Published on March 19th, 2013 | by Kira0
Cirque du Soleil’s Totem: A Spectacular Evolution
I am a Brooklyn and Manhattan girl, so, this was my first time on the 7 train; thankfully there is an express option. Queens looks a lot like Brooklyn: lots of homes and the standard deli corner stores. The farther you go out, the closer you get to the Mets Stadium and to a sight you may never have expected to see in the New York City area: a collection of looming bright blue and yellow stripped tents. Just like the circuses of old, except shinier. As the train comes to a halt at the station you would normally stop at for baseball games, you feel the anticipation build inside you. You are not only going to the circus tonight, but perhaps the most spectacular circus in the world.
As you walk into Cirque du Soleil’s Totem’s giant tents and you are thankfully welcomed by heat, venders, free fun treats, and a woman being body painted, but it is inside the largest tent that the magic happens. This venue is completely different from the Radio City version last year, for better and worse. It is smaller, more intimate, more authentic, and old school. I really loved how the lighting bounced around the tend ant how almost every seat had a great view for the stage. The biggest downside is that the seating is very tight, I felt cramped and audience members do not get much smaller than me. I also liked how convenient Radio City is versus going to the far reaches of Queens. The ambiance is a little lost knowing you are set up in a parking lot and the bathrooms are a nice version of a porta potty, which can’t compare to Radio City’s beautiful building. That being said, once the show started and nothing else mattered.
I found Totem to be the least cohesive and plot driven of all the Cirque du Soleil shows I have seen, but that isn’t necessarily a bad thing. In fact, I consider it to be more of a positive. I normally find the odd plot distracting and not well thought out enough to give it any meaning. I found this mood of evolution and legend to be more like how a fashion editorial has a story. It is a consistent theme that ties the acts together, that might be pretty vague and open to interpretation, which is all I feel the Cirque du Soleil needs. It is much more about the acts, the spectacle, and the visuals than the plot.
On to the main attraction: act-wise, I felt Totem was one of the stronger shows I have seen. The opening was absolutely beautiful and exciting with a spinning descending silver man who joins some incredibly costumed frogs in the frame of a turtle shell. The silver man starts off the acrobatics with flips and spins on the bones of the shell. The frogs quickly chime in, keeping in character the entire time. I adored their expressions and mannerisms down to the frogged legged spins. In addition to the opening act, there were the dueling trapeze lovers, who while playfully fought clearly had more trust in each other than I ever have had in anyone. The male would repeatedly spin the female and quickly catch her with his feet or something else impossibly hard. Then there was the team of unicycle riding bowl throwing ladies. Not only are they riding super high unicycles, but they are throwing bowls with their feet and catching them on their heads. There were a few mess ups, but I would have assumed these girls were not human if there hadn’t been. There was also a set of twins who spun small squares of fabric like they were pizzas with their hands, feet, while balanced on top of each other, and all that the same time! I also loved the sexy roller skating duo of spinning doom. The very strong looking male would pick up the girl by her hands, neck, or skates and spin her super fast. I stared in shocked amazement, and fear that he might crack her head on the stage.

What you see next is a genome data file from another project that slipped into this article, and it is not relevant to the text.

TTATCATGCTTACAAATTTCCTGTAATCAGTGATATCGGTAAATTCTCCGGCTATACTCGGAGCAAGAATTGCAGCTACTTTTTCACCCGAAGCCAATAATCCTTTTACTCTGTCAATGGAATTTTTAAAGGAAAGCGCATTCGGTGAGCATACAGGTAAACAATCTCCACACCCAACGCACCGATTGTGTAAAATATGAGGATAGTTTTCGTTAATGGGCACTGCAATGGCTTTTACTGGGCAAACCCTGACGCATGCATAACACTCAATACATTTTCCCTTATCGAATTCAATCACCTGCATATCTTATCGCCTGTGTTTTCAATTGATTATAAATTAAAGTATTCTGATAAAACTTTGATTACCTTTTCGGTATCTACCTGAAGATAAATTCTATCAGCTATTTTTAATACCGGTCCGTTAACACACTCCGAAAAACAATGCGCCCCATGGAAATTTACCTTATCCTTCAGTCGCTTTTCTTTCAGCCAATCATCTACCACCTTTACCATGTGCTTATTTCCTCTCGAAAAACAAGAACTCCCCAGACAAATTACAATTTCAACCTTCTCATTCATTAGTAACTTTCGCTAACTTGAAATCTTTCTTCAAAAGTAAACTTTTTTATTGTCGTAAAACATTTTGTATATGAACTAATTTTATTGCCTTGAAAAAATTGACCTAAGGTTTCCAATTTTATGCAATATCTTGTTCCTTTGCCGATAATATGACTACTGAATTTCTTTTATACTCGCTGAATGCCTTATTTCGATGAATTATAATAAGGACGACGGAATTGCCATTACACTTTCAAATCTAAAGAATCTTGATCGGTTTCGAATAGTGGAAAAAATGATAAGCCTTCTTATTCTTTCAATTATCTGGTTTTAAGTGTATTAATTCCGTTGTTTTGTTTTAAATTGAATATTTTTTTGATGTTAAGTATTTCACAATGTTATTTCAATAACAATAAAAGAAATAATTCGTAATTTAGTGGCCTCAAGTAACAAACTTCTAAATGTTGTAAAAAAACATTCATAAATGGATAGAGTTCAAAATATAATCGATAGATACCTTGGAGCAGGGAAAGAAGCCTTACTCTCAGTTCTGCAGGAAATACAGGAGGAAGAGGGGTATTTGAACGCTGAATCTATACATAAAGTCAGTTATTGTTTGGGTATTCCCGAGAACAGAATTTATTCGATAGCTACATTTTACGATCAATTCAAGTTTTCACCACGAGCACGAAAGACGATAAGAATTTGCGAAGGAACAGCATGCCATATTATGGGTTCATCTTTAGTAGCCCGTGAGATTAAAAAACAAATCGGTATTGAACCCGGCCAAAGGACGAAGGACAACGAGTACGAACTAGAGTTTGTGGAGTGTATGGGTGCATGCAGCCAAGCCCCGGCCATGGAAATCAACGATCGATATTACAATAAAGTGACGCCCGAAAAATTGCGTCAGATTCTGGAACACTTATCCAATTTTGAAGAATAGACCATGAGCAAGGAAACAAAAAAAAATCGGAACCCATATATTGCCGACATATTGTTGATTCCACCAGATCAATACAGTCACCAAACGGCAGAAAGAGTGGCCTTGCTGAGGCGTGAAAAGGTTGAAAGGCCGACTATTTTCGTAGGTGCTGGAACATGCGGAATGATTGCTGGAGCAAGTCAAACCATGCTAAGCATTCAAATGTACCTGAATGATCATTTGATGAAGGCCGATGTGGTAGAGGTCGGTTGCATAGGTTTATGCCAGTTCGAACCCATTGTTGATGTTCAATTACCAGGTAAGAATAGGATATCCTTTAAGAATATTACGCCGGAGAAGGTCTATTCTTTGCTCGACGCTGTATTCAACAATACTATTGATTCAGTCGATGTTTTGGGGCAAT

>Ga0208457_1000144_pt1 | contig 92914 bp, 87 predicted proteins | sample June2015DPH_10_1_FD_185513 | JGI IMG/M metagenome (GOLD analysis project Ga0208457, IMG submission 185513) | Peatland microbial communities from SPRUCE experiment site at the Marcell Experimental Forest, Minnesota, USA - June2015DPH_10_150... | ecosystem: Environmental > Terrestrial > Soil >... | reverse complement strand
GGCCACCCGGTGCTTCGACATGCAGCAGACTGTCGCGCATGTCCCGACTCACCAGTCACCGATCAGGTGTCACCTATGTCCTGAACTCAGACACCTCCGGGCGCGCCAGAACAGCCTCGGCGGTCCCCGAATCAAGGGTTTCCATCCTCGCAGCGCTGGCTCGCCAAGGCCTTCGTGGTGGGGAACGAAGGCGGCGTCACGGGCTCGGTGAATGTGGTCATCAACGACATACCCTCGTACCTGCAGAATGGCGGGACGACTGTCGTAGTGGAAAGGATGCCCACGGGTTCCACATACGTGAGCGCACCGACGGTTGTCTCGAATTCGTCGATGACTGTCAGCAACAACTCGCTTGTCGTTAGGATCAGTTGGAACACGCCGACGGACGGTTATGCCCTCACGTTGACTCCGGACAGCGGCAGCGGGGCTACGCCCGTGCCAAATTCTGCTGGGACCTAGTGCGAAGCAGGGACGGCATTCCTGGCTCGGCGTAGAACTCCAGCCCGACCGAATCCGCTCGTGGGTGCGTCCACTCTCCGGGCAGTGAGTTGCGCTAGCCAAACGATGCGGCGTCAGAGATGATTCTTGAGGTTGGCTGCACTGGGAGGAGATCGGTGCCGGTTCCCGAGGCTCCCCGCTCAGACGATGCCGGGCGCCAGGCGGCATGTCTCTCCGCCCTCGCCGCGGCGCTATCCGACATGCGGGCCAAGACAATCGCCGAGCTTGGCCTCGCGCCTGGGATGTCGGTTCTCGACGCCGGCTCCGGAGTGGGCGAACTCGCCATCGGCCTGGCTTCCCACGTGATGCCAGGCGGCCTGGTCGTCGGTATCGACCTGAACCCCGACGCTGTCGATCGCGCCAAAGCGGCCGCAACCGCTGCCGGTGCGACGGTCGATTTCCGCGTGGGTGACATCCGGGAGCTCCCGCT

Like every good circus, you will have your clowns. Totem went nontraditional this time with a slightly crazy fisherman and an obnoxious Italian tourist as their comic relief. There was a vague evolution them to the show, down to Darwin and his boat, the Beagle 3, popping in and out of a few acts, including his own juggling act with glowing balls in a glass “scientific” vat. Monkeys were also used as comic relief, and one of my favorite parts of the show was when they lined up the moneys, cave man, and a business man into the famous image of The March of Progress. As a scientist who is in the arts I often found myself chuckling at the artist interpretation of science in the show.
My vote: go see it! The costumes and set are incredible. I was constantly mesmerized by the transformations the small stage went through, from beaches to space to a motor boat. Expect to be sitting in slightly cramped and somewhat cold conditions if the weather outside doesn’t cooperate, but the performance is fun and will leave you drained of all the wows you can say. The tickets range from $55-$140, though VIP tickets cost a bit more, and it is running until May 12.